Australian YM Profile: Matt Springer

Name: Matt Springer

Role: Project Engineer

Company: MiniFAB (Aust)

Location: Melbourne

Institution Roles & Duration:

  • Oceania Region Web Editor – 2012- Present
  • Australian Branch Asst. Hon. Sec & News Bulletin Editor - 2011-2014
  • Australia Young Member Section Digital Media Rep. - 2013 - present
  • Victorian Young Members Rep. - 2010 - 2014


  1. How did you get involved with the Institution?

    In 2003 between school and university I undertook a full time Industrial Placement through the UK’s Royal Academy of Engineers, they encouraged membership of a relevant professional body.

    I started to become more heavily involved in 2007 when founding my University’s Formula Student/FSAE team with some Uni mates. When I moved to Australia I couldn’t help but get involved with the Institution and getting the “engineering is awesome” message out there.

  2. What is your day job?

    I work in Medical Diagnostics, which means detecting things from if you're pregnant to DNA finger printing or if you’re infected with a disease. As the Project Engineer for a product development consultancy and manufacturing company my day job is incredibly varied. I design and develop disposable test devices, using microfluidics and advanced manufacturing techniques (i.e. lasers, metallisation and novel injection moulding). I’m very lucky to be able to lead projects from an idea, testing prototypes to validating a product.

  3. What keeps you busy outside your day job?

    One of my biggest pursuits is volunteering for the Institution, I am in the process of handing over my role as the News Bulletin Editor which has been an amazing experience and I have learnt a lot about printing design and article writing. I also keep the digital media streams flowing with interesting articles and information about the Institution and upcoming events.

    When not volunteering I love travelling around Australia and all the countries in the Asia Pacific. Any available long holiday, public holiday or shut down is spent travelling. I can check off all the states and mainland territories but I haven’t finished yet, next trip I’m hoping to see the whale sharks in Exmouth, WA.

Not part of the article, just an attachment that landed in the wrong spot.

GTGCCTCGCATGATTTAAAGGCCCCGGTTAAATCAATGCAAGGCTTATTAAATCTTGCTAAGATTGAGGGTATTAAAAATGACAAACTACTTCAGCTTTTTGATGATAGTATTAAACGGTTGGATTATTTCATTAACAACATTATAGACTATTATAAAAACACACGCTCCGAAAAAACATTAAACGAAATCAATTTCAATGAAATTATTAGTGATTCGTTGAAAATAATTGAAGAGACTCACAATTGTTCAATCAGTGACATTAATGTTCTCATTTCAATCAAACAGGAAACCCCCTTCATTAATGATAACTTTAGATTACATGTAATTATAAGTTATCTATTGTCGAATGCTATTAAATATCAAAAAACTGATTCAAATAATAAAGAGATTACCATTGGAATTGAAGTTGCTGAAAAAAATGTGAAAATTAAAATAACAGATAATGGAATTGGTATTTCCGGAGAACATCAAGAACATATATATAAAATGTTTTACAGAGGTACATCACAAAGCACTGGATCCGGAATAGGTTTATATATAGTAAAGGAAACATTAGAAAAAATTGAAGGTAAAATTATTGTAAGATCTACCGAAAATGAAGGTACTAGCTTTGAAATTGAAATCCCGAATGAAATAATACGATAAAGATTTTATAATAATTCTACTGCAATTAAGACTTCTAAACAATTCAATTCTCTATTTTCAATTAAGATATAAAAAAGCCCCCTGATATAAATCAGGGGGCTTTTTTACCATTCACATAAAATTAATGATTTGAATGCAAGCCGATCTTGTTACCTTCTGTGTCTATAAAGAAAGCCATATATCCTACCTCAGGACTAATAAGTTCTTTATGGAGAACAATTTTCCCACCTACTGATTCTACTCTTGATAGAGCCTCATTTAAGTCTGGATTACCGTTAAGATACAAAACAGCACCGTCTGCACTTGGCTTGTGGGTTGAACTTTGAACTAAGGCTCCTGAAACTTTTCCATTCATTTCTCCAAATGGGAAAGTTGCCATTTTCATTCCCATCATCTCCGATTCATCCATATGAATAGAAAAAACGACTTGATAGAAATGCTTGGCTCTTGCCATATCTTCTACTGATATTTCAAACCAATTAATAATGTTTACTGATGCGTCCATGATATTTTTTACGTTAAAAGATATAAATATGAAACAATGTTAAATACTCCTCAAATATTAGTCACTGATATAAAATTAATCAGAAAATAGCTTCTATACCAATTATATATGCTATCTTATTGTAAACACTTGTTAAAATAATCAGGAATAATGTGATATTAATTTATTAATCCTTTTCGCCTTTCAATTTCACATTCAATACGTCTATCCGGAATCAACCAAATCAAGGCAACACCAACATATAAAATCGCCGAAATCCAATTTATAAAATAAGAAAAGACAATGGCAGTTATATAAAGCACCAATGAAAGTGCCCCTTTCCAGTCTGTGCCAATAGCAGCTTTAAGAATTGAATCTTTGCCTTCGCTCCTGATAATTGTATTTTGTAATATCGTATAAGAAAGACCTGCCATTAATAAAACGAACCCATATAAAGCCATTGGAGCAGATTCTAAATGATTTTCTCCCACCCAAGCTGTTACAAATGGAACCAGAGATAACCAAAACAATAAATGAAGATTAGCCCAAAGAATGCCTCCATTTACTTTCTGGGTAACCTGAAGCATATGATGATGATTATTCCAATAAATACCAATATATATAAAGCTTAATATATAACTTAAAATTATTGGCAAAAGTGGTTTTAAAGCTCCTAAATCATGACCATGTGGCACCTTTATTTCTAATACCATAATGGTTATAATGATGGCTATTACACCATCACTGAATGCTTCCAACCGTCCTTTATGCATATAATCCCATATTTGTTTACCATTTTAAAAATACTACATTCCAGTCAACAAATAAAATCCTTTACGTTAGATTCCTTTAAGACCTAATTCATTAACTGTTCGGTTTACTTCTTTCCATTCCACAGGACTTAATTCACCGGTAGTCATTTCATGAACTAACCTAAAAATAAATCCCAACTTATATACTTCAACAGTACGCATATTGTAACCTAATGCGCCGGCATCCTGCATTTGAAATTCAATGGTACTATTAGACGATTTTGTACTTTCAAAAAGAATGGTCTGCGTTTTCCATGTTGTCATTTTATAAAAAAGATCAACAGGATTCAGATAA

4. Most exciting project you have worked on?

    The most exciting would have to be designing a DNA finger printing disposable cartridge, for rapid DNA profiling. Whilst highly confidential it meant working on the edge of advanced technologies for manufacturing, micro-machining, electro-chemistry and integration within a high-tech system. The product hasn’t launched yet but the possibilities for forensic use are massive. It would mean the TV show CSI would be a massive leap closer to reality.

  5. What kind of project would you like to work on?

    A well-resourced and very well planned project to deliver a low cost diagnostic platform to help control and treat HIV and TB in the developing world.

  6. What do you see as the engineering challenge for the future?

    Population and energy security, both huge problems now but will only get more significant. As aging western populations age, with increasing support and longer life expectancy of developing nations with no letup in population growth engineers will be faced with a steeper challenge of providing services and quality of life that everyone is used too. This is all while uptake of engineering and science is decreasing.

  7. What does being part of the Institution mean to you?

As a member and recently chartered engineer with the Institution, it means I have succeeded in one of my goals. Along the way I have become more passionate about spreading the message of what engineers actually do! The Institution works around the world to ensure engineer’s voices are heard at all levels, government to school children.

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